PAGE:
People still talk about Ayrton Senna versus Alain Prost 30 years after their battles lit up Formula 1. Now MotoGP has its own version: Marc Márquez versus Jorge Lorenzo; except the 2019/2020 Repsol Honda line-up is even more exceptional than the McLaren Honda equivalent of 1988 and 1989.
The Spanish pairing might not be bike racing’s first great team duo – in the 1960s we had Mike Hailwood and Giacomo Agostini at MV Agusta, in the 1990s Wayne Rainey and Eddie Lawson at Yamaha and not so long ago Lorenzo and Valentino Rossi, also at Yamaha – but never before have the winners of the past seven premier-class world championships been in the same team, which has won seven of the past eight titles for constructors.
And no one expected it.
Márquez has been Honda’s golden ticket to MotoGP glory since he graduated to the premier class in 2013. The theory went that Honda would only sign a lesser rider as his partner, to keep the youngster sweet. Thus when Lorenzo announced he had signed with Repsol Honda – two days after he had won his first Grand Prix with Ducati – the paddock was stunned.
The man behind the deal was Repsol Honda team manager Alberto Puig. The 51-year-old former 500cc Grand Prix winner runs his team like a racer, not like a politician; so when Lorenzo contacted him, he didn’t hesitate.
“The opportunity to sign Jorge was there, so we took it,” he says. “I don’t know what the other teams were doing. Maybe they don’t work via the same principal. For Honda it’s important to prepare the best bikes we can, and then give them to the fastest riders.”
Márquez and Lorenzo commenced their preparations for 2019 during MotoGP’s first winter tests last November. Unsurprisingly, Márquez was faster, because he has spent the past six years squeezing the maximum out of Honda’s 220mph RC213V, not just a few days. But the gap was only 0.135sec, suggesting the pair will be very closely matched when the new season gets underway in March.
But how will five-times MotoGP champion Márquez and three-times MotoGP king Lorenzo get along? The pair had their first feud after only their third race together, during which the young rookie had barged the reigning champion out of the way at the final corner. Most recently, 33-year-old Lorenzo blamed 25-year-old Márquez for his accident at last September’s Aragon Grand Prix. “Marc destroyed my race and my foot,” he fumed.
Their duel for supremacy over the next two seasons will therefore be fascinating to witness – on the track, in the garage and in the media spotlight.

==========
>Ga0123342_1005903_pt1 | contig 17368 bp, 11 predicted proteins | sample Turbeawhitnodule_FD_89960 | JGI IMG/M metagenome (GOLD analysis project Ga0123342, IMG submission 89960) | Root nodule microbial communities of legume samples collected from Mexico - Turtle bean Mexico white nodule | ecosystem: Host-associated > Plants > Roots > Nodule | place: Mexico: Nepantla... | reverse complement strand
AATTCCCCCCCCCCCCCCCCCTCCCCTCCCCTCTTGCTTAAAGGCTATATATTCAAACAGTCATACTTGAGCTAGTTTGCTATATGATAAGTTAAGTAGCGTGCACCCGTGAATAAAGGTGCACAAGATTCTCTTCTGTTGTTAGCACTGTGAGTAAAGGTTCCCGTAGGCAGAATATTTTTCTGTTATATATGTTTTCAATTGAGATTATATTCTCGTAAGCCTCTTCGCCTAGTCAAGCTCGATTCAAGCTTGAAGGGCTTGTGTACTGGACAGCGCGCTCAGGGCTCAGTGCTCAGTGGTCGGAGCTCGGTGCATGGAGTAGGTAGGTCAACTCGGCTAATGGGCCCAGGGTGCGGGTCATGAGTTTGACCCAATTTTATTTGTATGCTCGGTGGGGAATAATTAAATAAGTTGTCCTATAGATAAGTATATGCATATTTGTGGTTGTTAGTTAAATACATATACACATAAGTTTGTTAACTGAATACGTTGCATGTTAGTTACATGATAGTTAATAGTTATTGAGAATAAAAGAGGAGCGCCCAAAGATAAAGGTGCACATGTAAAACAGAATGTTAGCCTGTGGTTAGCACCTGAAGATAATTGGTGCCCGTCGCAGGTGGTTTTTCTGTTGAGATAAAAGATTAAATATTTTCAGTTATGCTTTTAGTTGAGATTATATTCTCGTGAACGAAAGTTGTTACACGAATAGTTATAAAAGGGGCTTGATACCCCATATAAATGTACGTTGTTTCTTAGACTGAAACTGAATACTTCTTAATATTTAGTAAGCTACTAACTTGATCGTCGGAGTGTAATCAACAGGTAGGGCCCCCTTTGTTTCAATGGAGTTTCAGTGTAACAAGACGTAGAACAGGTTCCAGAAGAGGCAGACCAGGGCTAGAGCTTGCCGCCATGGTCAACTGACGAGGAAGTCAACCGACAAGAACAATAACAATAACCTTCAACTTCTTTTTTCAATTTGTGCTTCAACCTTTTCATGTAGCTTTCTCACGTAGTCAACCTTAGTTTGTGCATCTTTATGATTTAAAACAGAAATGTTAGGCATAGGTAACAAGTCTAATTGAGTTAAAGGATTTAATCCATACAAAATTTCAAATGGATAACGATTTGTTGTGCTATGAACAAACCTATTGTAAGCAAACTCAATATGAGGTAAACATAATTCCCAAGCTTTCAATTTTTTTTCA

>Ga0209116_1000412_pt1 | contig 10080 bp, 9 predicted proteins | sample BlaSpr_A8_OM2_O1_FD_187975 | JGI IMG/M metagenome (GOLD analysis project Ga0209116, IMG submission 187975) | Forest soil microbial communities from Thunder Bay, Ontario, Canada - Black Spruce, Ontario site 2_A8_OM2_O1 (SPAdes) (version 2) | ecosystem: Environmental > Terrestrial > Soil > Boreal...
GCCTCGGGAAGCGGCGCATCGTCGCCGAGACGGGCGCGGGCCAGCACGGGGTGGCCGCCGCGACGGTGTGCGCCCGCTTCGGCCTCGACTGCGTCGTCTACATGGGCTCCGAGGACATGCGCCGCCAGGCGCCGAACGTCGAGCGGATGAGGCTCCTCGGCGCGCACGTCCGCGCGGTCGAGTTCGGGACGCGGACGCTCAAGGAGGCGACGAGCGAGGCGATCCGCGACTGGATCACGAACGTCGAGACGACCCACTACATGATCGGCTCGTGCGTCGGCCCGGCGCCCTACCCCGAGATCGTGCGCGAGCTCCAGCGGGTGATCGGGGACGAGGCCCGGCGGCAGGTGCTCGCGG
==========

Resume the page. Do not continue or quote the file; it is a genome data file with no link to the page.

The pair have different characters, riding techniques and styles of racing. Márquez is gregarious, Lorenzo is more reserved. Márquez rides on the brink of disaster, Lorenzo is as smooth as glass. Márquez likes to fight, Lorenzo prefers to race alone.
However, Lorenzo has had to learn to fight since a rewrite of MotoGP’s technical rules made it pretty much impossible for him to escape out front. At the Red Bull Ring last August, he unleashed a victorious attack on Márquez that was straight out of the youngster’s playbook, so we can surely expect more of the same.
Lorenzo and Márquez might be very different people, but they share a similar strength of spirit. They are the only two riders that Valentino Rossi has failed to break mentally. Neither will back down, which brings us back to Senna and Prost.
“When the situation between them became harder I used to crack jokes, to relax them and to reduce the stress,” recalls McLaren team co-ordinator Jo Ramirez.
At Repsol Honda that will be the job of Puig, who will do his best to maintain the peace while the world’s two fastest bike racers go about their business within the same garage.
“Of course, it’s not going to be easy,” says Puig. “Racing is complicated and it’s a difficult environment, but if we wanted things to be easy, we wouldn’t be running a team at this level.”
During 2019 and 2020, the two Spaniards won’t only be racing for the MotoGP crown, they will also be racing for their legacies and for the love of a nation that worships its bike racers like football stars. Lorenzo has won 47 MotoGP races to Márquez’s 43, but Lorenzo is two world titles short of his compatriot.
On the other hand, he has the chance to add to his victories with Yamaha and Ducati to become only the fifth rider to win premier-class Grands Prix with three different marques, joining Hailwood (Norton, MV and Honda), Lawson (Yamaha, Honda and Cagiva), Randy Mamola (Suzuki, Yamaha and Honda) and Loris Capirossi (Yamaha, Honda and Ducati).
Most people will put their money on Márquez, but they may be the same people that bet Lorenzo wouldn’t win on the Ducati. Lorenzo reacted angrily to one TV pundit who suggested he won’t win a race on the RC213V. “Don’t mess with The Hammer [a self-styled nickname],” he said. “Or you risk ending up in the big-mouth club.”
The RC213V is not an easy machine to master, but Lorenzo has already proved that he is one of those riders who can be a chameleon. He transformed his riding technique away from Yamaha’s inline-four YZR-M1 to suit Ducati’s very different Desmosedici V4, so it’s no wonder that his adaptation to Honda’s V4 is proving to be easier.
“I don’t know how long it will take to win with Honda,” he says. “But that time will arrive because the important thing is the brain.”
Mat Oxley has covered premier-class motorcycle racing for many years – and also has the distinction of being an Isle of Man TT winner
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